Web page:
My friend Misty asked me “What do you know about mesquite flour?” Mesquite (genus Prosopis) is a deciduous, leguminous tree that grows quite well in Texas and Mexico and has a range that goes as far north as Kansas and westward to southern California. Most people use the wood to create a flavorful smoke that imparts a fabulous taste to barbequed meats. But mesquite also has another purpose.
I had heard of people using mesquite flour before I moved to Texas, a high protein legume that was high in fiber and originally part of the Native American diet for Southwestern tribes.
Researching it further I have discovered that it apparently also has a good profile for calcium, manganese, iron, zinc, and is high in the amino acid lysine. Because of it’s high soluble fiber content and low glycemic index, in spite of a reported sweet flavor, mesquite flour is believed to be a good choice for diabetics.
Mesquite flour was traditionally consumed by Pima Indians. With the advent of a modern diet many of them have developed diabetes; this seems to be attributed to their decline in consumption of mesquite flour. According to a study published in the American Journal of Clinical Nutrition “the slow digestion and absorption of starch in traditional foods was a factor that helped protect susceptible populations from developing diabetes.” These traditional foods included corn, lima beans, white and yellow teparies, mesquite, and acorns. Another study published in the Journal of Ethnopharmacology highlighted an ethnobotanical study in Israel which researched plants used for the treatment of diabetes; one of the plants included was mesquite.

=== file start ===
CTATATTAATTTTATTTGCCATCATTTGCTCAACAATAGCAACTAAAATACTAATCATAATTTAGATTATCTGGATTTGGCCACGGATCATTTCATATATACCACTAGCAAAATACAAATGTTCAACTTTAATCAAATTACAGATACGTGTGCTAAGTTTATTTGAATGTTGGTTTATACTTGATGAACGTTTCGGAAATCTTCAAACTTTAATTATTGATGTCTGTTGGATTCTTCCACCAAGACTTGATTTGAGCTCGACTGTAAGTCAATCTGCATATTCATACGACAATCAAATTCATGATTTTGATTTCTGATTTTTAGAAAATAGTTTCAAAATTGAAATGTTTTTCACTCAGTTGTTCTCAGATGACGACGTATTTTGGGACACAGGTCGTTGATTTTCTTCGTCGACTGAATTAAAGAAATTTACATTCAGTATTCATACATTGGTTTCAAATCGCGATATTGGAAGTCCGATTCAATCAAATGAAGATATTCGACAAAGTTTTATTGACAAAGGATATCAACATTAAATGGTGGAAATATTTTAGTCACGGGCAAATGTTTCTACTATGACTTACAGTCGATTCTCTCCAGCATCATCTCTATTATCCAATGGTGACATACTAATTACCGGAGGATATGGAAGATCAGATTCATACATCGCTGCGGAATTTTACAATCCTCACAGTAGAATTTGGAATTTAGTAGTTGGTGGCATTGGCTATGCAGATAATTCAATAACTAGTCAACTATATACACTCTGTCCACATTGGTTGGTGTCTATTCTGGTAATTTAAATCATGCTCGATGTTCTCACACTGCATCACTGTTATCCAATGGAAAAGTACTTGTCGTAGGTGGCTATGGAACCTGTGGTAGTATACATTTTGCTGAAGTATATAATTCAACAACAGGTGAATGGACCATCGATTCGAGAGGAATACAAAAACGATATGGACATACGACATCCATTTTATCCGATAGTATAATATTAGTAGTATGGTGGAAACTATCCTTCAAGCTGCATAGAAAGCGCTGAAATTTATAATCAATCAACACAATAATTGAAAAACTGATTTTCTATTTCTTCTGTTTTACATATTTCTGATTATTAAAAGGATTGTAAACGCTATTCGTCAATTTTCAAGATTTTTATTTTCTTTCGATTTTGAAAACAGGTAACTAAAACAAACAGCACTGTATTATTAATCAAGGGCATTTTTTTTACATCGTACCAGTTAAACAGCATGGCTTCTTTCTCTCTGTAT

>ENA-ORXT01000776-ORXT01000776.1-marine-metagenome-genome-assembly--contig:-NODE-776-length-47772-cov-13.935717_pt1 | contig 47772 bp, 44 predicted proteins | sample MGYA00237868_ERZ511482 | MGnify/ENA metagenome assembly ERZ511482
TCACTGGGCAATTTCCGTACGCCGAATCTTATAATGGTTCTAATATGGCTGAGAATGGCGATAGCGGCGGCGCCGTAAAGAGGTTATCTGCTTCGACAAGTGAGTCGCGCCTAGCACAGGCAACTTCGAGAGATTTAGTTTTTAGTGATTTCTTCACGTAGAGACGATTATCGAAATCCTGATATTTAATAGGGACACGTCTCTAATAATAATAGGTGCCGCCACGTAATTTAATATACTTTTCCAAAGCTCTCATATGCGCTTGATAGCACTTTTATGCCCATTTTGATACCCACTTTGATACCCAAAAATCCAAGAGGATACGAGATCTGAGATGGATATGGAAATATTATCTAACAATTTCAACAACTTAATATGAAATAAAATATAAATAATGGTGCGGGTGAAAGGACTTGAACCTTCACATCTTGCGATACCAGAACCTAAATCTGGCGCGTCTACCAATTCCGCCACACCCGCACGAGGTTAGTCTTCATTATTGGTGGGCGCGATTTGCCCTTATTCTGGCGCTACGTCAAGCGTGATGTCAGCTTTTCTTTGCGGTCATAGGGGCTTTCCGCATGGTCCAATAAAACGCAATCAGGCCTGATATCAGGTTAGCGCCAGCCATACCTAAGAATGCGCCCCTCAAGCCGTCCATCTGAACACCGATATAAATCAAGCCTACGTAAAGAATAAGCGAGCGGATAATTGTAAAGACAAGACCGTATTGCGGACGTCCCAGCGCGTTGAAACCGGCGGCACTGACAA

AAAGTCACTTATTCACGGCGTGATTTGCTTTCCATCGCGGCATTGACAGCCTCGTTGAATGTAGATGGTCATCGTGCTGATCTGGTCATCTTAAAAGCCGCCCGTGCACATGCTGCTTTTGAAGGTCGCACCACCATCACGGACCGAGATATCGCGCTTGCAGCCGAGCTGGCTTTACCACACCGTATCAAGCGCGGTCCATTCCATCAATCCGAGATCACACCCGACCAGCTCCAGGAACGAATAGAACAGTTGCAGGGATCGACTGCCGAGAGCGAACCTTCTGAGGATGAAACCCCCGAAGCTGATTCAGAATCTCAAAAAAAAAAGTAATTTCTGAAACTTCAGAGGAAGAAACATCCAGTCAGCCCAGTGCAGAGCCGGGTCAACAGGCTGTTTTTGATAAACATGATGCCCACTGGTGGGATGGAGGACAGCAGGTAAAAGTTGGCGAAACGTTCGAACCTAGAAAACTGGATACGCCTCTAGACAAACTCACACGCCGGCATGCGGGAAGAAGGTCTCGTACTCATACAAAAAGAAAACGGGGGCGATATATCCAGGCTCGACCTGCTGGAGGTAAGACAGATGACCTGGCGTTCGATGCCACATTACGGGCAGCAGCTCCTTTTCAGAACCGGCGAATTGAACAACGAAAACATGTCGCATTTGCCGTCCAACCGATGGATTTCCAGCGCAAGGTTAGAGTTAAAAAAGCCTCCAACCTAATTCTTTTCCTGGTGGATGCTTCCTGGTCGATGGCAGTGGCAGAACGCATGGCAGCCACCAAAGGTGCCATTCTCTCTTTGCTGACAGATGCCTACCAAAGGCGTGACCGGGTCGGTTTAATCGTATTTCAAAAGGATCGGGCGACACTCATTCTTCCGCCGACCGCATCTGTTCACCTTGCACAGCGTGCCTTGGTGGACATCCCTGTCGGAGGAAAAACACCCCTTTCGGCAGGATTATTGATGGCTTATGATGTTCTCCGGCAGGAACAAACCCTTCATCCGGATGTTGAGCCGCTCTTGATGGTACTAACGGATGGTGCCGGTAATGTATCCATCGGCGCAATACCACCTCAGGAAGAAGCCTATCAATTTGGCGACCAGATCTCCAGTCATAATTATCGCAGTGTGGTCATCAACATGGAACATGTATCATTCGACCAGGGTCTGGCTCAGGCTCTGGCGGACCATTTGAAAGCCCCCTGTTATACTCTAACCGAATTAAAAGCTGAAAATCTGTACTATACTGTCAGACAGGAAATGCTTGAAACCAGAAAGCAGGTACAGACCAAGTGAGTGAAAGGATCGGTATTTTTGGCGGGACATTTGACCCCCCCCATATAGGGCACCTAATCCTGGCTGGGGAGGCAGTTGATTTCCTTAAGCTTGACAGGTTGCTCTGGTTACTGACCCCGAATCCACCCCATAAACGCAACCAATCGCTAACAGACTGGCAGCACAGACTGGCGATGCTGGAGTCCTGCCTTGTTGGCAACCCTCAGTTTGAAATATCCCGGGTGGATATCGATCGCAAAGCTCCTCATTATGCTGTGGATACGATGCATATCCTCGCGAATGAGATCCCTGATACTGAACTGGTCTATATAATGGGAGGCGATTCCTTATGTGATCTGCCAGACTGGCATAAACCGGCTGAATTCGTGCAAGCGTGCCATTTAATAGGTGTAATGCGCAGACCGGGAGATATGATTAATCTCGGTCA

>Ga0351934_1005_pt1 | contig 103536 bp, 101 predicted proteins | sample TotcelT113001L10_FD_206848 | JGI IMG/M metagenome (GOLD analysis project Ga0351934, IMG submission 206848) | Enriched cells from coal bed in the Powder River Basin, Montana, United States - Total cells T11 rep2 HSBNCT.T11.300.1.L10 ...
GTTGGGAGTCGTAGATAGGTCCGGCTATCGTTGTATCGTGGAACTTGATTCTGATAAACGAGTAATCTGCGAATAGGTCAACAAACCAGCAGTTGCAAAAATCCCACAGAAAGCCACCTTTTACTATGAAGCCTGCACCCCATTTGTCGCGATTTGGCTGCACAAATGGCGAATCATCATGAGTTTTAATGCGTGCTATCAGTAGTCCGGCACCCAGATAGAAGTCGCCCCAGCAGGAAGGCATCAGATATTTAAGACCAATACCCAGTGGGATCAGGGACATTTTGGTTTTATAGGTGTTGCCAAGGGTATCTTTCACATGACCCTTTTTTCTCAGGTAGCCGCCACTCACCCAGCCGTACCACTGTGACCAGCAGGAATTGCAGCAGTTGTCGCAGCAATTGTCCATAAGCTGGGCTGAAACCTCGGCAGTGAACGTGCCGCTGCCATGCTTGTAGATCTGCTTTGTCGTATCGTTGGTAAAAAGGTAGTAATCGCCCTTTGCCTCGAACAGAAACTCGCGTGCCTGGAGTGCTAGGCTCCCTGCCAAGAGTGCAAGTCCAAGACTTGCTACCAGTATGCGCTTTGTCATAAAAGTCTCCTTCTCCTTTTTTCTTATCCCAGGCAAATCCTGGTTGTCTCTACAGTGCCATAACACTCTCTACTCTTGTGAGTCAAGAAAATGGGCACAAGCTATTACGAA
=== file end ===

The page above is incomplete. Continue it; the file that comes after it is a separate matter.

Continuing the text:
Because mesquite is a legume I am assuming that it has a non-glutinous profile making it best suited for quick breads, cakes, and muffins or cookies rather than for a yeasted bread.
Mesquite also has another use, the flowers are attractive to bees and I have heard that mesquite honey is quite flavorful. You can purchase mesquite honey on the internet as well as mesquite flour. There are also recipes available that call for mesquite flour. All in all it seems like it might be somewhat similar to another legume flour, carob, which I wrote about here and here. Both are sweet, high in fiber and provide a good protein content.
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